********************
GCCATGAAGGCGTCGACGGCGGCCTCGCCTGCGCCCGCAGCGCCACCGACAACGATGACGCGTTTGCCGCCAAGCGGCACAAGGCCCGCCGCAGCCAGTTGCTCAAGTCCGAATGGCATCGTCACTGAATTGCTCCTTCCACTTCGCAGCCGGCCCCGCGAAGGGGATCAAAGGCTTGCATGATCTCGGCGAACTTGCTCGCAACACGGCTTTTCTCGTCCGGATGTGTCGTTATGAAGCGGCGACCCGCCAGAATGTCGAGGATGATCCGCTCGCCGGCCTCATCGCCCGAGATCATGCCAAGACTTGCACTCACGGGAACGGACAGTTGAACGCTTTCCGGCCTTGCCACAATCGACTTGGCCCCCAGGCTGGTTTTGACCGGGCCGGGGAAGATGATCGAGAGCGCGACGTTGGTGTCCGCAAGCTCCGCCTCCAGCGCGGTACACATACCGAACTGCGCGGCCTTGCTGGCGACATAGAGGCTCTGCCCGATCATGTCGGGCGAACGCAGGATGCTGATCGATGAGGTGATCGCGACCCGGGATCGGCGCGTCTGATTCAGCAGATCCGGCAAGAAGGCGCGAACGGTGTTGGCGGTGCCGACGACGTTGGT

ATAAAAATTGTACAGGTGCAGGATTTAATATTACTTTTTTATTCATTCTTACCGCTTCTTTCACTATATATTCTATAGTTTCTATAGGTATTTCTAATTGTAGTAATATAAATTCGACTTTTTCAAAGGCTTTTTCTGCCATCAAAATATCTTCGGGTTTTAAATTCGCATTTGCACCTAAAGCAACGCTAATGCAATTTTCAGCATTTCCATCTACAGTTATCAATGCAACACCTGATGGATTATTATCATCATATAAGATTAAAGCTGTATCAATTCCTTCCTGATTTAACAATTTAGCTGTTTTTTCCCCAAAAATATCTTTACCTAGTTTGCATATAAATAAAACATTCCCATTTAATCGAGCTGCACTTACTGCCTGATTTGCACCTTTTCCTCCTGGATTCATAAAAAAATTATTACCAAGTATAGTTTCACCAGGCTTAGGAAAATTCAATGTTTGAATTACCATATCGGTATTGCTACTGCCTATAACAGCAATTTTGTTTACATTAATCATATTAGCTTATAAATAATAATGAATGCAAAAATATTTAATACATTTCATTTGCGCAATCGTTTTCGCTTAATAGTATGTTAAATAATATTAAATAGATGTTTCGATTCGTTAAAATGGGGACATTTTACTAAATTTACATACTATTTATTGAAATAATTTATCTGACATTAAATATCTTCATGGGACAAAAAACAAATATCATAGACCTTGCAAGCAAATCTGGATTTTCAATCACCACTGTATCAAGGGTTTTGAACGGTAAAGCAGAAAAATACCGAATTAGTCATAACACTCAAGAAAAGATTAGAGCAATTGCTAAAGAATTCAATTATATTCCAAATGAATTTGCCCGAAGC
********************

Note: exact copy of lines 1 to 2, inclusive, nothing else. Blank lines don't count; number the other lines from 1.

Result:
GCCATGAAGGCGTCGACGGCGGCCTCGCCTGCGCCCGCAGCGCCACCGACAACGATGACGCGTTTGCCGCCAAGCGGCACAAGGCCCGCCGCAGCCAGTTGCTCAAGTCCGAATGGCATCGTCACTGAATTGCTCCTTCCACTTCGCAGCCGGCCCCGCGAAGGGGATCAAAGGCTTGCATGATCTCGGCGAACTTGCTCGCAACACGGCTTTTCTCGTCCGGATGTGTCGTTATGAAGCGGCGACCCGCCAGAATGTCGAGGATGATCCGCTCGCCGGCCTCATCGCCCGAGATCATGCCAAGACTTGCACTCACGGGAACGGACAGTTGAACGCTTTCCGGCCTTGCCACAATCGACTTGGCCCCCAGGCTGGTTTTGACCGGGCCGGGGAAGATGATCGAGAGCGCGACGTTGGTGTCCGCAAGCTCCGCCTCCAGCGCGGTACACATACCGAACTGCGCGGCCTTGCTGGCGACATAGAGGCTCTGCCCGATCATGTCGGGCGAACGCAGGATGCTGATCGATGAGGTGATCGCGACCCGGGATCGGCGCGTCTGATTCAGCAGATCCGGCAAGAAGGCGCGAACGGTGTTGGCGGTGCCGACGACGTTGGT

ATAAAAATTGTACAGGTGCAGGATTTAATATTACTTTTTTATTCATTCTTACCGCTTCTTTCACTATATATTCTATAGTTTCTATAGGTATTTCTAATTGTAGTAATATAAATTCGACTTTTTCAAAGGCTTTTTCTGCCATCAAAATATCTTCGGGTTTTAAATTCGCATTTGCACCTAAAGCAACGCTAATGCAATTTTCAGCATTTCCATCTACAGTTATCAATGCAACACCTGATGGATTATTATCATCATATAAGATTAAAGCTGTATCAATTCCTTCCTGATTTAACAATTTAGCTGTTTTTTCCCCAAAAATATCTTTACCTAGTTTGCATATAAATAAAACATTCCCATTTAATCGAGCTGCACTTACTGCCTGATTTGCACCTTTTCCTCCTGGATTCATAAAAAAATTATTACCAAGTATAGTTTCACCAGGCTTAGGAAAATTCAATGTTTGAATTACCATATCGGTATTGCTACTGCCTATAACAGCAATTTTGTTTACATTAATCATATTAGCTTATAAATAATAATGAATGCAAAAATATTTAATACATTTCATTTGCGCAATCGTTTTCGCTTAATAGTATGTTAAATAATATTAAATAGATGTTTCGATTCGTTAAAATGGGGACATTTTACTAAATTTACATACTATTTATTGAAATAATTTATCTGACATTAAATATCTTCATGGGACAAAAAACAAATATCATAGACCTTGCAAGCAAATCTGGATTTTCAATCACCACTGTATCAAGGGTTTTGAACGGTAAAGCAGAAAAATACCGAATTAGTCATAACACTCAAGAAAAGATTAGAGCAATTGCTAAAGAATTCAATTATATTCCAAATGAATTTGCCCGAAGC